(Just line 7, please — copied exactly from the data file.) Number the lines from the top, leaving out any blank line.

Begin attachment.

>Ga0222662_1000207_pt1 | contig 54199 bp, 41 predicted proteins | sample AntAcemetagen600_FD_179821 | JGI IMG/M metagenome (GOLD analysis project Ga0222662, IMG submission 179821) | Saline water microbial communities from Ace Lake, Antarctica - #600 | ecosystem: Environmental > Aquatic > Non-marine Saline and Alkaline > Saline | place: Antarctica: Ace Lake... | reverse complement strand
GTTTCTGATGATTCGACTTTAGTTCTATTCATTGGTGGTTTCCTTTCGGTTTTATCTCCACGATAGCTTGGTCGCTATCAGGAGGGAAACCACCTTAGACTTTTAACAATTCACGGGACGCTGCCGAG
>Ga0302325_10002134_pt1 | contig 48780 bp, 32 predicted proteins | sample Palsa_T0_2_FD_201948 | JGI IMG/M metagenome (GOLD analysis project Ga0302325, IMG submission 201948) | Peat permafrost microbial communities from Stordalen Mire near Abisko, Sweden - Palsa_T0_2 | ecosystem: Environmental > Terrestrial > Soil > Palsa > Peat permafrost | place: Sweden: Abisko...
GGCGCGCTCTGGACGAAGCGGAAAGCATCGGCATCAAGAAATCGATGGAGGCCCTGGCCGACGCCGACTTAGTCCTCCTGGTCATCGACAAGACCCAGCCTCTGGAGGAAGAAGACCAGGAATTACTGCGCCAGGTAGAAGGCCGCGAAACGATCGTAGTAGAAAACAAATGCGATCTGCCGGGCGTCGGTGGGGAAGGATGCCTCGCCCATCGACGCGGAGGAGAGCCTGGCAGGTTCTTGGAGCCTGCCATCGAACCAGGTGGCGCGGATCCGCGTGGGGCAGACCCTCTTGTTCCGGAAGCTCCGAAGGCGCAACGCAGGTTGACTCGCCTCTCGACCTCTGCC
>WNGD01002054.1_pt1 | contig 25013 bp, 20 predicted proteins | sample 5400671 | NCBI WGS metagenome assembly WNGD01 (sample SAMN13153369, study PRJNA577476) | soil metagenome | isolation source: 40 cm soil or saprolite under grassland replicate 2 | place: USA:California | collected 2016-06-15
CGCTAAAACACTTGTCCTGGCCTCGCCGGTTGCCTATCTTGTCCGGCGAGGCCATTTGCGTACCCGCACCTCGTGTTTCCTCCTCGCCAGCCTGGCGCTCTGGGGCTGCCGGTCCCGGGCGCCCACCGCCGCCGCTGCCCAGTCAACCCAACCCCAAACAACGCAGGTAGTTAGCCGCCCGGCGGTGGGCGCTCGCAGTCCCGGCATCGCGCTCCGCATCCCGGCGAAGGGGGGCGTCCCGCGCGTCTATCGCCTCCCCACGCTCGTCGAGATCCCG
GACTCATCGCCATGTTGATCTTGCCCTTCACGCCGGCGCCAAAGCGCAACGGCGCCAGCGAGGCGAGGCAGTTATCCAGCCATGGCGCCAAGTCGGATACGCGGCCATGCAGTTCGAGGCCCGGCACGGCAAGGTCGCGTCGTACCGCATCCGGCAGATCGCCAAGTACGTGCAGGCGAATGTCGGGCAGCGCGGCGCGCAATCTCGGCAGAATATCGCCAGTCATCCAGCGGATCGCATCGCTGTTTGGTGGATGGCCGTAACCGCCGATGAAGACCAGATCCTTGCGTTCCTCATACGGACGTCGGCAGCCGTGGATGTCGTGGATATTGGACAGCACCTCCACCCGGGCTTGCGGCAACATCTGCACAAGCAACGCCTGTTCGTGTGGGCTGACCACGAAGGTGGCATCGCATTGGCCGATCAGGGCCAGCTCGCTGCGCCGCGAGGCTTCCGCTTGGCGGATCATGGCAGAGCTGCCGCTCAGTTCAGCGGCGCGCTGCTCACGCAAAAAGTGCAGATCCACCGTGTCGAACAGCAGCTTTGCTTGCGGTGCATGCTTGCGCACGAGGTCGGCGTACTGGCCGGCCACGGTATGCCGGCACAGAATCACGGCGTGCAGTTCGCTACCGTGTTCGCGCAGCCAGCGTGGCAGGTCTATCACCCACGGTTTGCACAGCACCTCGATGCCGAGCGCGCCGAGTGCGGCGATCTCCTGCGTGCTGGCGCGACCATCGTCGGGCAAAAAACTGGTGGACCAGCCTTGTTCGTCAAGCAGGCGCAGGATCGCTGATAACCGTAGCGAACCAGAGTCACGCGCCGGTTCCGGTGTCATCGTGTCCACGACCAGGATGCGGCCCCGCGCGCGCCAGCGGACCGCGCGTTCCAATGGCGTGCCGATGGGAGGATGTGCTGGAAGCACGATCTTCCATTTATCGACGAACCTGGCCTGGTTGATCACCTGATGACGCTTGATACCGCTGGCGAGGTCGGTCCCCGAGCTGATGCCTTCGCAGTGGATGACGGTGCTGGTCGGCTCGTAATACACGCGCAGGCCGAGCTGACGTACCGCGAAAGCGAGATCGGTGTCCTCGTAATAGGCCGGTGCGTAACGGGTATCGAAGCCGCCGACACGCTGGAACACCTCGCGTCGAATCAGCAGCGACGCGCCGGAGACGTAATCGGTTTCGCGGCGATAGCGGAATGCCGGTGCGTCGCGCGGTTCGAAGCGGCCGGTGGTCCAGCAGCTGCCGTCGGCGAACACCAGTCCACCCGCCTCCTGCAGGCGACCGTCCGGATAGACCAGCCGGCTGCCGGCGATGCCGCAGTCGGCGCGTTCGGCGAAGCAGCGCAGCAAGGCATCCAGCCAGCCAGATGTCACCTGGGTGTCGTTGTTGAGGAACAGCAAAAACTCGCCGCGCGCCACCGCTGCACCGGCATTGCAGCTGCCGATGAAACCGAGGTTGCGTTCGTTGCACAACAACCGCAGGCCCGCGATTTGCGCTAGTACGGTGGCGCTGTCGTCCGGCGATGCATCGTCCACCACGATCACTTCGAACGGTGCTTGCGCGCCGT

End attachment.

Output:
GACTCATCGCCATGTTGATCTTGCCCTTCACGCCGGCGCCAAAGCGCAACGGCGCCAGCGAGGCGAGGCAGTTATCCAGCCATGGCGCCAAGTCGGATACGCGGCCATGCAGTTCGAGGCCCGGCACGGCAAGGTCGCGTCGTACCGCATCCGGCAGATCGCCAAGTACGTGCAGGCGAATGTCGGGCAGCGCGGCGCGCAATCTCGGCAGAATATCGCCAGTCATCCAGCGGATCGCATCGCTGTTTGGTGGATGGCCGTAACCGCCGATGAAGACCAGATCCTTGCGTTCCTCATACGGACGTCGGCAGCCGTGGATGTCGTGGATATTGGACAGCACCTCCACCCGGGCTTGCGGCAACATCTGCACAAGCAACGCCTGTTCGTGTGGGCTGACCACGAAGGTGGCATCGCATTGGCCGATCAGGGCCAGCTCGCTGCGCCGCGAGGCTTCCGCTTGGCGGATCATGGCAGAGCTGCCGCTCAGTTCAGCGGCGCGCTGCTCACGCAAAAAGTGCAGATCCACCGTGTCGAACAGCAGCTTTGCTTGCGGTGCATGCTTGCGCACGAGGTCGGCGTACTGGCCGGCCACGGTATGCCGGCACAGAATCACGGCGTGCAGTTCGCTACCGTGTTCGCGCAGCCAGCGTGGCAGGTCTATCACCCACGGTTTGCACAGCACCTCGATGCCGAGCGCGCCGAGTGCGGCGATCTCCTGCGTGCTGGCGCGACCATCGTCGGGCAAAAAACTGGTGGACCAGCCTTGTTCGTCAAGCAGGCGCAGGATCGCTGATAACCGTAGCGAACCAGAGTCACGCGCCGGTTCCGGTGTCATCGTGTCCACGACCAGGATGCGGCCCCGCGCGCGCCAGCGGACCGCGCGTTCCAATGGCGTGCCGATGGGAGGATGTGCTGGAAGCACGATCTTCCATTTATCGACGAACCTGGCCTGGTTGATCACCTGATGACGCTTGATACCGCTGGCGAGGTCGGTCCCCGAGCTGATGCCTTCGCAGTGGATGACGGTGCTGGTCGGCTCGTAATACACGCGCAGGCCGAGCTGACGTACCGCGAAAGCGAGATCGGTGTCCTCGTAATAGGCCGGTGCGTAACGGGTATCGAAGCCGCCGACACGCTGGAACACCTCGCGTCGAATCAGCAGCGACGCGCCGGAGACGTAATCGGTTTCGCGGCGATAGCGGAATGCCGGTGCGTCGCGCGGTTCGAAGCGGCCGGTGGTCCAGCAGCTGCCGTCGGCGAACACCAGTCCACCCGCCTCCTGCAGGCGACCGTCCGGATAGACCAGCCGGCTGCCGGCGATGCCGCAGTCGGCGCGTTCGGCGAAGCAGCGCAGCAAGGCATCCAGCCAGCCAGATGTCACCTGGGTGTCGTTGTTGAGGAACAGCAAAAACTCGCCGCGCGCCACCGCTGCACCGGCATTGCAGCTGCCGATGAAACCGAGGTTGCGTTCGTTGCACAACAACCGCAGGCCCGCGATTTGCGCTAGTACGGTGGCGCTGTCGTCCGGCGATGCATCGTCCACCACGATCACTTCGAACGGTGCTTGCGCGCCGT